Tech

Snap says its original show was watched more than the 'Game of Thrones' finale, but there's a catch

Key Points
  • Snap's Chief Business Officer Jeremi Gorman said Snapchat's original show "Endless Summer" had more viewers than the Game of Thrones finale.
  • She said "Endless Summer" was watched by 28 million people on Snapchat.
  • The executive also spoke about Snapchat's ability to help publishers reach individuals who aren't watching linear television.
Jeremi Gorman, Snap's Chief Business Officer
Source: Snap

Snap's Chief Business Officer Jeremi Gorman said this week that one of the Snapchat's original shows was so widely viewed it topped the viewership of the "Game of Thrones" finale.

Gorman, speaking at a session at Advertising Week with "The Daily Show" host Trevor Noah in New York Wednesday, said Snapchat's original series "Endless Summer" was watched by 28 million people, more than the number of people who watched the finale of HBO's "Game of Thrones." A record 19.3 million people tuned in to watch the "Game of Thrones" finale the night it aired. Gorman said the total number of those tuning into the "Game of Thrones" finale was 25 million, but it wasn't clear where she was citing the number from.

A Snap spokesperson said the company counts a view when a video is opened by a user, regardless of how long the video was watched for. So Gorman's comparison could be a indirect since she appeared to be comparing how many people viewed the entire season of "Endless Summer" versus a single episode of "Game of Thrones."

The first season of "Endless Summer" had 12 episodes, with each episode spanning several minutes.

During Advertising Week, an industry conference bringing together brands, agencies and tech companies, Snap presented three executive sessions touching on video content and advertising on Snapchat. The company also announced a new slate of shows along with new research on Gen Z purchasing power and viewing habits. Snap and other tech companies like Facebook have been experimenting with original programming as a way to lure TV advertisers over to online platforms. So Snap implying that one of its shows has viewership on par with one of the year's most popular television shows carriers some extra weight.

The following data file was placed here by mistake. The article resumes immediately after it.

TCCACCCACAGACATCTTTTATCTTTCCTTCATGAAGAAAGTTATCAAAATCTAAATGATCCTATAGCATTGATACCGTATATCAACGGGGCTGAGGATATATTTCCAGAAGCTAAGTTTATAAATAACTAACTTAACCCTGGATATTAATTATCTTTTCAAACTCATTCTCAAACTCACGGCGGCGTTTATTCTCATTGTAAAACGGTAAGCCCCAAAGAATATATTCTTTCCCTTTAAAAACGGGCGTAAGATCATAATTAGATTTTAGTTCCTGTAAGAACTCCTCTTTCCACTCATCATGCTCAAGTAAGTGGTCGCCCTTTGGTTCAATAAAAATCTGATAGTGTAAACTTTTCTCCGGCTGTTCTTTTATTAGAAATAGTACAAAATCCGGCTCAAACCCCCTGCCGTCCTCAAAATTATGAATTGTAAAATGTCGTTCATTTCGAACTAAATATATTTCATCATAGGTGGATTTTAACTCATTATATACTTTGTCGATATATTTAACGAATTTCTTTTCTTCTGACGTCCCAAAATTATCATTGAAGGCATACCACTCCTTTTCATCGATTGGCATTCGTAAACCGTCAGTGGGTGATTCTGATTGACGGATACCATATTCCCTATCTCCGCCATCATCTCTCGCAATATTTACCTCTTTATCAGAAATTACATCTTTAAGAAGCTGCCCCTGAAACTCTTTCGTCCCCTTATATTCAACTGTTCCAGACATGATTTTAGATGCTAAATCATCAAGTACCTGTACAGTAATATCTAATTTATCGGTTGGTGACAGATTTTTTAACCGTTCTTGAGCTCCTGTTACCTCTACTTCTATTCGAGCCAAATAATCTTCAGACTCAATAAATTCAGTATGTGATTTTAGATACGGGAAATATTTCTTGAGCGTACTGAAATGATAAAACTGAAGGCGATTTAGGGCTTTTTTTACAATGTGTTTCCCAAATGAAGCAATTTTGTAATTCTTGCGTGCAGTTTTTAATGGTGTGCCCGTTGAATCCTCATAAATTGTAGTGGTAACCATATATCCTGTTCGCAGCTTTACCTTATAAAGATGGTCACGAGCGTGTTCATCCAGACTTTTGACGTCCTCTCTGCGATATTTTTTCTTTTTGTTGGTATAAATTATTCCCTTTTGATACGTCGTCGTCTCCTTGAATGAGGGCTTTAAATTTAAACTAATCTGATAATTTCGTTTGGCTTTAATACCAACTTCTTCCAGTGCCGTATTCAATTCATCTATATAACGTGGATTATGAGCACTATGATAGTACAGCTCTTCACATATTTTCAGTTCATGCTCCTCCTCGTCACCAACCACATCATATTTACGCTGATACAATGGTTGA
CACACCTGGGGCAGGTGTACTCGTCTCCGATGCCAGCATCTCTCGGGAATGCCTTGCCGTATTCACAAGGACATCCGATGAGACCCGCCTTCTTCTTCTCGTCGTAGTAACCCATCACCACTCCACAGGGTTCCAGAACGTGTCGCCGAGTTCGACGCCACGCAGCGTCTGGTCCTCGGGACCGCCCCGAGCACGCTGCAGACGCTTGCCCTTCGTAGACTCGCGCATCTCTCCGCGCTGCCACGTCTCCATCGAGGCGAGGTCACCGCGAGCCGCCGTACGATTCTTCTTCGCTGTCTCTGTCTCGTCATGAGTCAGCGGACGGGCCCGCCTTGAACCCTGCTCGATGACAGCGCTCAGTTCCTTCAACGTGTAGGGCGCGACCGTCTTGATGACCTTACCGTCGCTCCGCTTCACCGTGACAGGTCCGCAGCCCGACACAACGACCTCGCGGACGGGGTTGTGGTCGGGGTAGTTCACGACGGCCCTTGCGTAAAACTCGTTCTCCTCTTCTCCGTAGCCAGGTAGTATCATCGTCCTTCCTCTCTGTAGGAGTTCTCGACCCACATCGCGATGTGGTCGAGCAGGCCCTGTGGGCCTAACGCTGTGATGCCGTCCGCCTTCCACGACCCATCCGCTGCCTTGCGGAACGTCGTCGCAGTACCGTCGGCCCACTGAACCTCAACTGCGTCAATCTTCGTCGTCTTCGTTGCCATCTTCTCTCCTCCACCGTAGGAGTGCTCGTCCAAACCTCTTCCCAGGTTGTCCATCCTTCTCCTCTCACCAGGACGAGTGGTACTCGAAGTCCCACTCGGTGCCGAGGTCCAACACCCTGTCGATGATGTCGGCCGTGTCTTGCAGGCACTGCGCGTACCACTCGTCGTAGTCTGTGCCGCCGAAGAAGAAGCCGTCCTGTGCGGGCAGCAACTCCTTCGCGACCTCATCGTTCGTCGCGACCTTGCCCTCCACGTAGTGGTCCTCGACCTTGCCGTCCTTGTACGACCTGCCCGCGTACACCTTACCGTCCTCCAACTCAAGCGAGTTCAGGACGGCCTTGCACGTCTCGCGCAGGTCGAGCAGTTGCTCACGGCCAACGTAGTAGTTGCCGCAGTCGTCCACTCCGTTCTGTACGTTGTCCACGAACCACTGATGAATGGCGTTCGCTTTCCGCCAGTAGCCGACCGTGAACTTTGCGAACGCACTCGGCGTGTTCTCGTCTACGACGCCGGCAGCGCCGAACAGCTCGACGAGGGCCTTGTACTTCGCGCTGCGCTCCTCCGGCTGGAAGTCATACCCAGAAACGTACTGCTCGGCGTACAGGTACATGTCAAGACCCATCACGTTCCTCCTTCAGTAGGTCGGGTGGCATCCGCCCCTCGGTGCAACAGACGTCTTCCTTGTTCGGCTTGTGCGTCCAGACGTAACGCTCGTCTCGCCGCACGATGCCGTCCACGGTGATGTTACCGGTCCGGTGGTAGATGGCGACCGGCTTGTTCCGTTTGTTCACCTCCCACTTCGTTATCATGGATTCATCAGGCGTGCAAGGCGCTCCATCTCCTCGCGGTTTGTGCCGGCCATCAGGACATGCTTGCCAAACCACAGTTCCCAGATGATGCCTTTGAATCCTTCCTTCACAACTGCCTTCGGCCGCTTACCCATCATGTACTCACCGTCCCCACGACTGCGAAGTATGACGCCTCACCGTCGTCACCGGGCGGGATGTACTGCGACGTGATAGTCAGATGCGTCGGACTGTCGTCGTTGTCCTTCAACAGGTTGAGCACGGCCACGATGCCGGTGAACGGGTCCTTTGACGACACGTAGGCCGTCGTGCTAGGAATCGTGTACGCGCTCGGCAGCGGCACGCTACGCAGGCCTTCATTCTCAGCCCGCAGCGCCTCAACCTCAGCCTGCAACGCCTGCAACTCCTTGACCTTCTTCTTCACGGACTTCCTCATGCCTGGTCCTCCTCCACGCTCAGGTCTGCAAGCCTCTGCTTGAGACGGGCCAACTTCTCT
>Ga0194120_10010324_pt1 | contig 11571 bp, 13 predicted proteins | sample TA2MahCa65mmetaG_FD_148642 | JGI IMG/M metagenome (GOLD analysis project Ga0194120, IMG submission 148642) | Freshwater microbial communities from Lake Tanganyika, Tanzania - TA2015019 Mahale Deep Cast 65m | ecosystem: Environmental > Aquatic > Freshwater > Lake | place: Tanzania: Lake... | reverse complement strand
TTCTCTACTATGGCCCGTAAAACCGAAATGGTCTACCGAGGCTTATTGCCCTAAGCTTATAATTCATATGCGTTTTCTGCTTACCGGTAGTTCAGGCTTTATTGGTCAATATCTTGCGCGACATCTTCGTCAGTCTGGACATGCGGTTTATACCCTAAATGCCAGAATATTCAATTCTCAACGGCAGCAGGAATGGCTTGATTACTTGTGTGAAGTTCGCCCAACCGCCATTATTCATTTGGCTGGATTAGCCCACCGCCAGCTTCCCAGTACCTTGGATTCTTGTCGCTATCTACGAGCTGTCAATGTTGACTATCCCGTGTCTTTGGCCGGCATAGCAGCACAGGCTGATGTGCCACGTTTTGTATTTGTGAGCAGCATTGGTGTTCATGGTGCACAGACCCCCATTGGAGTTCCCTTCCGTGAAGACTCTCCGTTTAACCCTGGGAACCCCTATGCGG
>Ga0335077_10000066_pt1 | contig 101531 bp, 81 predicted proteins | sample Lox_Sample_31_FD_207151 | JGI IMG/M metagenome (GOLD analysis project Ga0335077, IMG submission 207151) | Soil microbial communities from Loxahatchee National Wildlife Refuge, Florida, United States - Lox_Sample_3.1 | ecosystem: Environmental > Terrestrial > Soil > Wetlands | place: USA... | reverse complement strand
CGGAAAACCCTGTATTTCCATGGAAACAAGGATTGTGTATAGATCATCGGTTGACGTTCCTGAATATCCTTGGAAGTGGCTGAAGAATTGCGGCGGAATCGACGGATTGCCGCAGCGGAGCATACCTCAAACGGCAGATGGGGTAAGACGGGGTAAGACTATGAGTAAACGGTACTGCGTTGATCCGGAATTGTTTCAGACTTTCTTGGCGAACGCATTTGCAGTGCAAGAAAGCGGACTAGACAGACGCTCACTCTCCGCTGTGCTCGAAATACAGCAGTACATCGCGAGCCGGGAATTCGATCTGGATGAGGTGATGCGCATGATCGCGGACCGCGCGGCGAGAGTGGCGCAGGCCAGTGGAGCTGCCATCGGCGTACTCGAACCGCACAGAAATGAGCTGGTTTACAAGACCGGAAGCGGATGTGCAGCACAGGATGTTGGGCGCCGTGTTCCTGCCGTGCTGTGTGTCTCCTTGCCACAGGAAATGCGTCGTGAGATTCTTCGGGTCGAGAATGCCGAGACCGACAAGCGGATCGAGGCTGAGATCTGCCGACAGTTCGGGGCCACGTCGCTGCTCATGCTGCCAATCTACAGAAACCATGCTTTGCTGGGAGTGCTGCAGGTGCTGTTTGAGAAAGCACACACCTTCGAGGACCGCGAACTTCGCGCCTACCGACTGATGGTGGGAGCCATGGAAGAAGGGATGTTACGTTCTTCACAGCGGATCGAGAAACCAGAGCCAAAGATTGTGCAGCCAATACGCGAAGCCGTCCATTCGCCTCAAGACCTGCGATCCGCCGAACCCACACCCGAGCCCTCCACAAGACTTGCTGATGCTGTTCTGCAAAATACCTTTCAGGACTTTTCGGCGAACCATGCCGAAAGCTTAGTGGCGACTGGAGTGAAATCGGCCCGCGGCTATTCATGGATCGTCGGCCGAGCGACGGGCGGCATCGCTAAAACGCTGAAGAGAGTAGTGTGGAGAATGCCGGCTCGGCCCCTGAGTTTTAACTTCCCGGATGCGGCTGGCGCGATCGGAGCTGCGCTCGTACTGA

In April, alongside Snap's Partner Summit, the company said that the show had reached "over 28 million unique viewers during its first season." When the show was announced last year, "Endless Summer" was described by Snap as "a docuseries following rising stars in Laguna Beach — from Bunim/Murray, the creators of 'Keeping Up with the Kardashians.'"

While discussing Snapchat's reach, Gorman also said 203 million daily active users are reaching more than 10 billion video views every day.

"I'm not going to compare it to anything specific other than to say this is more than the number of people who watched the Emmys on Sunday, I think," she said. The Emmy Awards viewership was about 6.9 million people, down down from last year's ceremony, NBC reported.

Despite the numeric comparison, Gorman tried to make it clear that mobile video is a different animal than linear television.

"The linear television that we're used to is a story that's told from beginning to end, where it builds to a crescendo and stops and wants you to watch again the next week," she said. "Mobile video is different. You have to make sure you're telling the story upfront. You have to catch the attention in second one, or someone can skip your content."

Gorman added that the company is bringing incremental reach for publishers who are trying to reach audiences that might not be watching linear television. She cited the company's oft-cited figure that it is able to reach 90 percent of 13-to-24 year-olds in the U.S.

"Those are not the people that are watching linear TV, necessarily," she said. "When we have partners like Sportscenter … we are able to measure that we have 13 percent of the people they are unable to reach on any other platform."

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